For this urban planner, unique and non-conventional angles spark interest and curiosity. That is what I enjoyed about the spatial design aspects of my hometown of Indianapolis, which largely lacks topographic or natural features of interest. It is also what I also find so delightful and inspiring about Grand Rapids, Michigan – where Louis Campau’s uniquely angled downtown streets, the Grand River flowing through the very heart of the city, and the surrounding wooded hills charm the absolute daylights out of you.



To me, good spatial design always requires some sense of humor (or whimsy). Otherwise, the sense of place (or image) evoked could be perceived as uniform and bland rather than eccentric and delightfully unique. In our competitive modern world, uniform and bland simply won’t cut it.

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7 Responses to Eccentri’city’ of place – celebrate whimsy!

  1. basil berchekas jr says:

    Indianapolis without Monument Circle would not be “Indianapolis”…nor would New York City be New York City without Broadway..(formerly Bloomingdale Road, a road connecting New York City below Greenwich Village to the then rural community of Bloomingdale, near another community, Manhattanville, at 125th and Broadway) .even Bowery Avenue was Boston Post Road at one time…and Chicago wouldn’t be Chicago without Lakeshore Drive…and Grand Circus defines Detroit…and Cliff Drive defines Kansas City, MO…


  2. John Wallace says:

    I agree with many of your points, especially not trying to impose a grid land that has rolling topography. I grew up in Detroit which used radial arterial streets extending out to the suburbs from downtown. These streets were imposed on a grid system. These radial streets many times offered a more direct route to a destination than using the grid, however they also created less than desirable street intersection angles. As with all design you have to decide what features you desire when you are making trade offs.

    I also lived in Grand Rapids, Michigan which is also primarily designed with a grid street pattern, however the I-196 Freeway as it comes through town follows the topography and creates some beautiful views. Taking I-196 into Grand Rapids from the west offers a particularly striking view of the downtown.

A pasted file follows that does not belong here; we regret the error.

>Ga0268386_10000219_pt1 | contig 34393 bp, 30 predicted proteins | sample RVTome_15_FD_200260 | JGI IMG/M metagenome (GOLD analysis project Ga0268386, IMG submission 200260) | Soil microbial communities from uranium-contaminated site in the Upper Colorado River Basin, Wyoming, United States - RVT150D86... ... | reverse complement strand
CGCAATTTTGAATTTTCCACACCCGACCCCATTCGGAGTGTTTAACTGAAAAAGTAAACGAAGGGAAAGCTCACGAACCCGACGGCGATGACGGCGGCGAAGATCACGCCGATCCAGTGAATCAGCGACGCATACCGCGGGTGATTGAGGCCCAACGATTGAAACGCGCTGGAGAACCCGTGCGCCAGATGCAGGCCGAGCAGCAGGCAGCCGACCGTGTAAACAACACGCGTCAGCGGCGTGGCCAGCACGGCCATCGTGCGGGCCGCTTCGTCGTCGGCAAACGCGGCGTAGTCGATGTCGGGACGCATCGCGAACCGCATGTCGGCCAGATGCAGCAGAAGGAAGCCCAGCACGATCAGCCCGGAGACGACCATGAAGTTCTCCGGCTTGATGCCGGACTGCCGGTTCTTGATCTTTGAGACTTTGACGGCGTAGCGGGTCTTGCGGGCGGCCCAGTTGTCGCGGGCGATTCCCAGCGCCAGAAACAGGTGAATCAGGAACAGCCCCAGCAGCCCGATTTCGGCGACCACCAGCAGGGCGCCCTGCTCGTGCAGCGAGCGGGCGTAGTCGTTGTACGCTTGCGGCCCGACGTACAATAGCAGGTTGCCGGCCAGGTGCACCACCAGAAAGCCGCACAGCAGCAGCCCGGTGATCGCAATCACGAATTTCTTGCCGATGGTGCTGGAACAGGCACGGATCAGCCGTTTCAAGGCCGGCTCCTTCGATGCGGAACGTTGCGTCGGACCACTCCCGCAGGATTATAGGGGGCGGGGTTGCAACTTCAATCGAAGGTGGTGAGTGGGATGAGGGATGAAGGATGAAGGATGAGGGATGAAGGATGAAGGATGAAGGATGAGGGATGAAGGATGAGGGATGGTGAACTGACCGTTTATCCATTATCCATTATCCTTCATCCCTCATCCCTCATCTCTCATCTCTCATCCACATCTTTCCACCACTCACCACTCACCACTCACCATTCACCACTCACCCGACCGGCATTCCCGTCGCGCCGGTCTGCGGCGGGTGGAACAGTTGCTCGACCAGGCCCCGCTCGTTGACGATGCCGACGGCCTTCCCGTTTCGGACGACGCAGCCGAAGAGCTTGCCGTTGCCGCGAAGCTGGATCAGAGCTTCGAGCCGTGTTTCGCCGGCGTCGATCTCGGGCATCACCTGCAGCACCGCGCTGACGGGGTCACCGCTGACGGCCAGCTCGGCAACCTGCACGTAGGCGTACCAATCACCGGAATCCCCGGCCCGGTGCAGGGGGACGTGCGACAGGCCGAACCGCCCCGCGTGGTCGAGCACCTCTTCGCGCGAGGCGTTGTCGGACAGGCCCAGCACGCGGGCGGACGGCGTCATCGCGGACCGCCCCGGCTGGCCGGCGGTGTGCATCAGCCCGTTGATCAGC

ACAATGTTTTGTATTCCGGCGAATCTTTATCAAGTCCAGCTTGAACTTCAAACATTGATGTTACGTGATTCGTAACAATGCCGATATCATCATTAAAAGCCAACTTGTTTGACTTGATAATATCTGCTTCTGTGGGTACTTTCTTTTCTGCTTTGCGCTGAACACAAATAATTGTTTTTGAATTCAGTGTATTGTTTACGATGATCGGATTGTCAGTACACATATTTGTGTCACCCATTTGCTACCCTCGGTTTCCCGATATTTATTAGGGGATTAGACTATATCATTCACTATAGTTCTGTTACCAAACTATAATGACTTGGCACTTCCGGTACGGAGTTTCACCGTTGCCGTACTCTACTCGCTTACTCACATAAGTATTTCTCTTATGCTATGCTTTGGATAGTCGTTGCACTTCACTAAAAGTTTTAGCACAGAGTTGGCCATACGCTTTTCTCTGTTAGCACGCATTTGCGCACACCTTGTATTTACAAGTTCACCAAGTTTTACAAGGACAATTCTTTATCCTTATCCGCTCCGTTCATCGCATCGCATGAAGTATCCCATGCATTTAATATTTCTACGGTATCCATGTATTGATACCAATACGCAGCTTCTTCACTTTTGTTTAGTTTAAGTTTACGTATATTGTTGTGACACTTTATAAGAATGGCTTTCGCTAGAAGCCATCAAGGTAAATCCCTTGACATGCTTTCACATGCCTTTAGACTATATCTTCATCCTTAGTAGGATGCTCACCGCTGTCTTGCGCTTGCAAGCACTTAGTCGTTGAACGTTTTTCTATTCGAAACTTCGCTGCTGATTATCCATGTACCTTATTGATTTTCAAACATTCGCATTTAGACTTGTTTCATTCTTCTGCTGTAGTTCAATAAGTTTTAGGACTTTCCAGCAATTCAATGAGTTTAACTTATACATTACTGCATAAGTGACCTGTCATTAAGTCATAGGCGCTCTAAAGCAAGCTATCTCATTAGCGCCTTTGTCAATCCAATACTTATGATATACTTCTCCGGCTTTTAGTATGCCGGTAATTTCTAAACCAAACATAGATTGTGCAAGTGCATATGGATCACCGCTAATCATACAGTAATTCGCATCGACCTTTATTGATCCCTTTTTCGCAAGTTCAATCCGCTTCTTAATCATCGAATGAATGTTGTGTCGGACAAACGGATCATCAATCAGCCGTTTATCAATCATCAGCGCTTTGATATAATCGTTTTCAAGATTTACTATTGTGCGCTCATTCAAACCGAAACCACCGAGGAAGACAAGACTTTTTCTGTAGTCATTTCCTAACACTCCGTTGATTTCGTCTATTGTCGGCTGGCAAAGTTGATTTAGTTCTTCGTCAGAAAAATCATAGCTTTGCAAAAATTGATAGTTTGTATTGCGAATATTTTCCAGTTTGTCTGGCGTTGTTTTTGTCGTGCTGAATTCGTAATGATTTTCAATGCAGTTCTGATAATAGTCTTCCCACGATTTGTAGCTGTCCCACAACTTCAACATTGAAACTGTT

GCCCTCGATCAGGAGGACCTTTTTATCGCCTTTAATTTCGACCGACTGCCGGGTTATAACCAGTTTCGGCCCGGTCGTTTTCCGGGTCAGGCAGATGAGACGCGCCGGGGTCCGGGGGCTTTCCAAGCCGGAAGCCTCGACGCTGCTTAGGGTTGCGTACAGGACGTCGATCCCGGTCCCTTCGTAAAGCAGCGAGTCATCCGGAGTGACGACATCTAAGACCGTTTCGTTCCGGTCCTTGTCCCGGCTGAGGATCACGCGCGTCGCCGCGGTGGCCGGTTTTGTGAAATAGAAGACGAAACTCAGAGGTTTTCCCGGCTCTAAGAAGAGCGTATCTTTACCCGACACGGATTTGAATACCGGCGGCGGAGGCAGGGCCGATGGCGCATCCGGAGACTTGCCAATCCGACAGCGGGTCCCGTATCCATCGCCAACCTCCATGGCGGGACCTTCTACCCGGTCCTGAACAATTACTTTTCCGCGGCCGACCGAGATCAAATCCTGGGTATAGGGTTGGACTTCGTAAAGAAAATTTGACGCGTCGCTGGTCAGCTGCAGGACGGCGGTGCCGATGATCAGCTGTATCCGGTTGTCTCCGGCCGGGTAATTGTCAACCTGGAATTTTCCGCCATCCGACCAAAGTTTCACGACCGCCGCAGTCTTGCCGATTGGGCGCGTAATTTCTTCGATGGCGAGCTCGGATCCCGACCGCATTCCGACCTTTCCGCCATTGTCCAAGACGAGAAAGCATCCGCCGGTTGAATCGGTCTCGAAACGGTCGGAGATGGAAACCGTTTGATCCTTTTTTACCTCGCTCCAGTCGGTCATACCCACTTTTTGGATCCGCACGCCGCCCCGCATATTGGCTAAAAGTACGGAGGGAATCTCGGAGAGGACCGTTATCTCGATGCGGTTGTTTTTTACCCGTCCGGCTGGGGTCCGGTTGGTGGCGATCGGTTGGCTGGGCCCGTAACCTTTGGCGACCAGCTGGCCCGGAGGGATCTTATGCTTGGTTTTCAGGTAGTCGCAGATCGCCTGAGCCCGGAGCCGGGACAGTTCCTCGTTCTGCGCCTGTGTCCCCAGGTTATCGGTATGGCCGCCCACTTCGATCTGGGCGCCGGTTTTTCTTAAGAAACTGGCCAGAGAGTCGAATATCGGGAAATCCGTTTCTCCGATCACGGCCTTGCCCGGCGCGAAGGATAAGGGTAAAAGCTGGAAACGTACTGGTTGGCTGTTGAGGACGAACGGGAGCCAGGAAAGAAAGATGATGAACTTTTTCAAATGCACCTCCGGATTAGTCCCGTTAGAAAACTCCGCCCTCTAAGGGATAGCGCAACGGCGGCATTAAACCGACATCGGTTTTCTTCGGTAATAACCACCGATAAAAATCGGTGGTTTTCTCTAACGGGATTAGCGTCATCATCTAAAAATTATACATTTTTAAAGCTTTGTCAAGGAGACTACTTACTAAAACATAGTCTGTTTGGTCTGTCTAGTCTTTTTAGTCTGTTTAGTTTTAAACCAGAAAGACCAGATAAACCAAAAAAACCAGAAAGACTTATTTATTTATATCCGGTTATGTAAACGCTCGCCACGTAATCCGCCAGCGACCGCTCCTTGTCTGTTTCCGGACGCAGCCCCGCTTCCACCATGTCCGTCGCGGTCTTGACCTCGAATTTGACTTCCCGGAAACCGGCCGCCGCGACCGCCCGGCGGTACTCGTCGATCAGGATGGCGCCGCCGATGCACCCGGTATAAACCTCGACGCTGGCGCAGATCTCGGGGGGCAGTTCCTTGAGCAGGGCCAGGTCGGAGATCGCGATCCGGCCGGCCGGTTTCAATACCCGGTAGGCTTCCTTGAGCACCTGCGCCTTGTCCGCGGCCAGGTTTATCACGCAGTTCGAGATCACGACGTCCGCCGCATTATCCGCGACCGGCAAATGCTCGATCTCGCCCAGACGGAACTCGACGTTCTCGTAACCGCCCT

3. In my opinion, the 1st requirement for laying out streets is to do the least harm to the natural environment, and take advantage of the natural ecosystem, especially the hydrology, to get things done. For example, reduce flooding costs by staying out of the floodplains. Minimizing roadcuts will route roads around hills. Etc. The 2nd requirement is functionality for the people. The book “A Pattern Language” has a lot about streets & roads in it. I don’t go with 100% of it, but it’s okay even by the authors. I have my own schematic approach to designing communities up to about 1,000 households; I learned Geography well enough to know that the idealized schematic has to be tweaked to fit the real landscape and ecosystem, which, if it were the “featureless plain,” would be uninhabitable.


  4. Very nice write-up. I certainly appreciate this site – Eccentricity of place celebrate whimsy! | Panethos. Keep it up!


  5. Bill Compton says:

    You left off my hometown of New Orleans where the bend of the Mississippi River imposes itself upon the street grid leading to such eccentricities as street running parallel in one part of town and crossing each other at right angles a few miles away; not to mention the fact that the Mississippi River Bridge leading to the west bank of the river runs almost due east!